Saturn, the old sun God was worshipped by many civilisations under various names. In Roman times they celebrated him in December, usually on the 17th day of the month, with a festival of merry making, gifts and banquets. The celebrations could run for days with offerings and sacrifices in his honour.
Saturn was considered to be the god of agriculture, time and liberty. During this period everybody downed tasks and instead of working decorated their homes with greenery. They would dress themselves in colourful clothes and partied.
Everybody joined in, from slaves to toga wearing officials, it was seen as a time for social activities with dancing and music in the streets and having an entertaining and fun time.
In the Temple to Saturn, the statue of this old god would stand tall over the people. He usually wore a veil and ropes of wool bound his feet which was a symbolisation of how to keep order and stop the chaos that could ensue. During this festival the veil was removed and the ropes cut allowing liberation for the god himself and also for one and all.
The order of society took on a role reversal as carousing, partying and gaiety took precedence. A Lord of Misrule would be chosen, usually a lowly person in status, who would be allowed to do anything they wished during their short reign, much mischief and mayhem ensued as all had to do as the Lord of Misrule commanded. In this role reversal slaves became kings and the elite became the servants.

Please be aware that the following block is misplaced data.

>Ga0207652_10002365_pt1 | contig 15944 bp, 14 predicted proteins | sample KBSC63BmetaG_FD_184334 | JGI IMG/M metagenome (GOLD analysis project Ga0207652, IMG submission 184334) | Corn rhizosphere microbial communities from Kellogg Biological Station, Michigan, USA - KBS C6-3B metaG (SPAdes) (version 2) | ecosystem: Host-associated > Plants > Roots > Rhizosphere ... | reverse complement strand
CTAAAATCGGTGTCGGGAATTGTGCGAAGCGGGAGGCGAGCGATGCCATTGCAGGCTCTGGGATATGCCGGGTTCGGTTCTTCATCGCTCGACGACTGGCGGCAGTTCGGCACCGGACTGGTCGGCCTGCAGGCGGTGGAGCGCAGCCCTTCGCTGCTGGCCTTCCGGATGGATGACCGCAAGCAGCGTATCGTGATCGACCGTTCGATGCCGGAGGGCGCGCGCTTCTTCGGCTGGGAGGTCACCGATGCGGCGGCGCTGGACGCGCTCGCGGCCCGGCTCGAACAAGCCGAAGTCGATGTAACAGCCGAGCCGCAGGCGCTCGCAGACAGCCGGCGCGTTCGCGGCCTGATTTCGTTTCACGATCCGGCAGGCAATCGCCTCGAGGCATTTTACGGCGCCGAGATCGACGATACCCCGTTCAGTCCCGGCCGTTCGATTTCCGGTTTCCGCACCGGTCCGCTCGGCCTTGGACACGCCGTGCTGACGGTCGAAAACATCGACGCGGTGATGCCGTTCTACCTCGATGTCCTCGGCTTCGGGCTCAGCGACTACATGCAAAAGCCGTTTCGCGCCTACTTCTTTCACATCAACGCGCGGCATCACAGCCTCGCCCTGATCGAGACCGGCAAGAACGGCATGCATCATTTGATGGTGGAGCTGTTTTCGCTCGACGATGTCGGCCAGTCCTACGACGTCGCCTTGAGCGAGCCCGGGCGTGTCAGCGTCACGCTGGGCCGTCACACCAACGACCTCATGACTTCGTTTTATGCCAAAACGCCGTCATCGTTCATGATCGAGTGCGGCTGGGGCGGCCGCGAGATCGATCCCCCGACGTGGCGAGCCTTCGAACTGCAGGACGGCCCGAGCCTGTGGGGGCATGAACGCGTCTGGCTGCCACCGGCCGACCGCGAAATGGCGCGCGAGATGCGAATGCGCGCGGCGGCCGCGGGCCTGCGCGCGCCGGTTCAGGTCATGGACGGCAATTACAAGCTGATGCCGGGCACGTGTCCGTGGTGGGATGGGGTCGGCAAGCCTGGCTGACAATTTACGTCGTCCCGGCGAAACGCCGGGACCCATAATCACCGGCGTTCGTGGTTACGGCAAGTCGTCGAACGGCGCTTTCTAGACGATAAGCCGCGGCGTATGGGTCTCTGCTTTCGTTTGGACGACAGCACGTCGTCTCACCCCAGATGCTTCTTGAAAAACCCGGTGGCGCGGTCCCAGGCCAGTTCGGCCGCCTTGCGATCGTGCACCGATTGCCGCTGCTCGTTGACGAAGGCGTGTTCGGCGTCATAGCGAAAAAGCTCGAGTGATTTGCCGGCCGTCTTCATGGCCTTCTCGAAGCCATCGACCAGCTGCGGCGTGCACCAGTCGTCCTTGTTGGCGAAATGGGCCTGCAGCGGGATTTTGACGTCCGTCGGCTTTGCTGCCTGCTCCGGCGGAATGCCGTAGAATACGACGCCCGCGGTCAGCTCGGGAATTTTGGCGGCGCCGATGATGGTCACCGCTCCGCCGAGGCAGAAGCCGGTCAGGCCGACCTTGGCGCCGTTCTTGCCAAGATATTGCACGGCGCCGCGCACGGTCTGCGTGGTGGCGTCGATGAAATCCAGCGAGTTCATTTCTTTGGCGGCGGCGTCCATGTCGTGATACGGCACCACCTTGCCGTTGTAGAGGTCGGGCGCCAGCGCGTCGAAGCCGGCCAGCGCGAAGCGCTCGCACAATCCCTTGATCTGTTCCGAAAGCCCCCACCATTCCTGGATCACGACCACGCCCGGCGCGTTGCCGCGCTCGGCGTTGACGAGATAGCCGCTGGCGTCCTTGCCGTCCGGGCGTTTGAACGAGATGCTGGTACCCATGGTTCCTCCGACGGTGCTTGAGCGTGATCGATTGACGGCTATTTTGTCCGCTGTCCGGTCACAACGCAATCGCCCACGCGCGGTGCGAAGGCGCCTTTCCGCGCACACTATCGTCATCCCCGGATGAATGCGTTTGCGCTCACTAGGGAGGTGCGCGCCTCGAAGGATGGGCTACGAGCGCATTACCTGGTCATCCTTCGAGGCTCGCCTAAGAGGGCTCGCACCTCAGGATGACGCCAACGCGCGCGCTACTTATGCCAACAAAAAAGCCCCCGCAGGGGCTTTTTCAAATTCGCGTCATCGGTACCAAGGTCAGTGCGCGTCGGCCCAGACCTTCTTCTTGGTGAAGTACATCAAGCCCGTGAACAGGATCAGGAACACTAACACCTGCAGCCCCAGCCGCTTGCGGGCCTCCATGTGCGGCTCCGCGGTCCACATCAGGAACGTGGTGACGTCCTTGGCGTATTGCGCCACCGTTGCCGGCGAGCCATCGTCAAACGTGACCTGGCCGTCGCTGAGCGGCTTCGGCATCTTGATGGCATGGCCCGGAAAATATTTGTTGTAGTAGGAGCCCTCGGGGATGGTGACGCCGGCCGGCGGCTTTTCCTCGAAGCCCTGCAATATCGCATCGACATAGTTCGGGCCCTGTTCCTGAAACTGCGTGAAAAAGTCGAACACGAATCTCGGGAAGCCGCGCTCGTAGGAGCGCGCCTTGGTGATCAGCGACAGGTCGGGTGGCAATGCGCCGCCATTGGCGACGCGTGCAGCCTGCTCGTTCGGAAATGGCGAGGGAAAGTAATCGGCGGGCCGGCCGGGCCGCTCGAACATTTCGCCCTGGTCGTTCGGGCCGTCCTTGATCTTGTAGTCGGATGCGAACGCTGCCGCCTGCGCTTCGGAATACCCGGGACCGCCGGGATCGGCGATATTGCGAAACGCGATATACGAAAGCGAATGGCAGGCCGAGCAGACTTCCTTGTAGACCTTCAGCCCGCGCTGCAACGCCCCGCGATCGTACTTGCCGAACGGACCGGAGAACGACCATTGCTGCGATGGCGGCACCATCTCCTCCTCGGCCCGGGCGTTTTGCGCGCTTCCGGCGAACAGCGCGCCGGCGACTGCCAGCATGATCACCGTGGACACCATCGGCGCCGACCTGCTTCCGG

Saturn, being the god of freedom and liberation, was now released from his bonds and during the festival everybody was regarded as a freeman and donned the hat known as a pileus, the mark of a freeman.
Generosity was another aspect to these celebrations. There was much gift giving to loved ones, fellow workers and the house staff that went along with merry making, frolicking and dance.
Saturnalia was seen as a reminder of the golden age, when all were equal, wealthy, healthy and prosperous. So, enjoy this time of Saturnalia, be free and drink a toast to good old Saturn.
Debbie Elliott’s writings and film work can be found at http://www.debbie-elliott.co.uk